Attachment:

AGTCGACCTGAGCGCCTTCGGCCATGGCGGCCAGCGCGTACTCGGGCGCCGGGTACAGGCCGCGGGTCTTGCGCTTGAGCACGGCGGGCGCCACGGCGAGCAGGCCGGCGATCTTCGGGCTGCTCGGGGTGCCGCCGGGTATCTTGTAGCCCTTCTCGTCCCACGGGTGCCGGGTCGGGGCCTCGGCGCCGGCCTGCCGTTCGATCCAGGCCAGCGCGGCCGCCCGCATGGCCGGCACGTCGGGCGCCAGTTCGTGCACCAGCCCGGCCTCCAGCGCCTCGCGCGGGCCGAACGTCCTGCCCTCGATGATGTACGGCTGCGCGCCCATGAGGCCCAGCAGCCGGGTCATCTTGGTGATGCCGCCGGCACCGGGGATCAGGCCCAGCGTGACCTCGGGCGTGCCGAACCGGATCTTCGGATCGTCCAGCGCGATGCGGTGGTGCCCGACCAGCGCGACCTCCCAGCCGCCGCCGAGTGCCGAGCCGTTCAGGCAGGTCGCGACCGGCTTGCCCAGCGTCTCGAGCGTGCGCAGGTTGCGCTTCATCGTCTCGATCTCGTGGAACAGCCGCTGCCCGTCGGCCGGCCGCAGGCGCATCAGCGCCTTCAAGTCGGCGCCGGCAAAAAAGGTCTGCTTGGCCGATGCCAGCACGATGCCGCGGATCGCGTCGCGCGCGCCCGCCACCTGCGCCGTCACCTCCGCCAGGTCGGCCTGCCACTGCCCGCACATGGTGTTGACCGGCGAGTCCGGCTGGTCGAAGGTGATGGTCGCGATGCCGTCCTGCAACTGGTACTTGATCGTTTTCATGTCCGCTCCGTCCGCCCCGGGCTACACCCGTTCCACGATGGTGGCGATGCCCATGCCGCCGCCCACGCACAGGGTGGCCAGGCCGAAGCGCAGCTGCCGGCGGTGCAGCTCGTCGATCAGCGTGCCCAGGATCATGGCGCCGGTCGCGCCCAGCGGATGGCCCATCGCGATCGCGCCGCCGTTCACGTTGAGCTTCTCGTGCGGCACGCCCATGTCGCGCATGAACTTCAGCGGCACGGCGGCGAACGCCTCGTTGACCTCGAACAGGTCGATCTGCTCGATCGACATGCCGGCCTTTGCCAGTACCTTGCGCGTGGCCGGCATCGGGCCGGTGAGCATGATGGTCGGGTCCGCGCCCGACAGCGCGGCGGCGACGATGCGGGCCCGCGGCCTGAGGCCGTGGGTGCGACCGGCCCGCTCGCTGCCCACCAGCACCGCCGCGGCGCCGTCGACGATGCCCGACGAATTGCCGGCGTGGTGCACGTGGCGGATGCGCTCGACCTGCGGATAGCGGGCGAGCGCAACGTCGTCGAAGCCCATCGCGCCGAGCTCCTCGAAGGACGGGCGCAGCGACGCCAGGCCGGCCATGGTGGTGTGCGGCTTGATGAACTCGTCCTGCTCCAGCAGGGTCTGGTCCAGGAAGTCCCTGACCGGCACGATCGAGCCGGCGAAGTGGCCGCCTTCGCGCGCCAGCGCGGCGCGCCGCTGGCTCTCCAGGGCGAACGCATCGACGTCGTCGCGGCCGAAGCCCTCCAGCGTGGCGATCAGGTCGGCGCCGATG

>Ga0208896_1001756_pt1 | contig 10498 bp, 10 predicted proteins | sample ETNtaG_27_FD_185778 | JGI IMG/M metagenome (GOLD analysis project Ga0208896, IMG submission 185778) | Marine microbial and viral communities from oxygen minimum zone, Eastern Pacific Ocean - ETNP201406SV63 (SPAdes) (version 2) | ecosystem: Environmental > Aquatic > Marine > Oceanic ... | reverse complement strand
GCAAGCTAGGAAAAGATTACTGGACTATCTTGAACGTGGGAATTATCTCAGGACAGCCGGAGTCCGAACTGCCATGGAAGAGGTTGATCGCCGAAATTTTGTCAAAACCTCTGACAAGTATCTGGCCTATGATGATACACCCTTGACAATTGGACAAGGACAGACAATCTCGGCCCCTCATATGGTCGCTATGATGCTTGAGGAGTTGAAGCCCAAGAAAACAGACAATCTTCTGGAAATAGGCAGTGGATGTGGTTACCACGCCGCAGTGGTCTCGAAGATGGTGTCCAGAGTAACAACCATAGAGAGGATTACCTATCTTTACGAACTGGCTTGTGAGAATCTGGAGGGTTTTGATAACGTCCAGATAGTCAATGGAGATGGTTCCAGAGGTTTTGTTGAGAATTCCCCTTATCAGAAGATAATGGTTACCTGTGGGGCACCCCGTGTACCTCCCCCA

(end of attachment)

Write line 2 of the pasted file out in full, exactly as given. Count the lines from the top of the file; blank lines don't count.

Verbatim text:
>Ga0208896_1001756_pt1 | contig 10498 bp, 10 predicted proteins | sample ETNtaG_27_FD_185778 | JGI IMG/M metagenome (GOLD analysis project Ga0208896, IMG submission 185778) | Marine microbial and viral communities from oxygen minimum zone, Eastern Pacific Ocean - ETNP201406SV63 (SPAdes) (version 2) | ecosystem: Environmental > Aquatic > Marine > Oceanic ... | reverse complement strand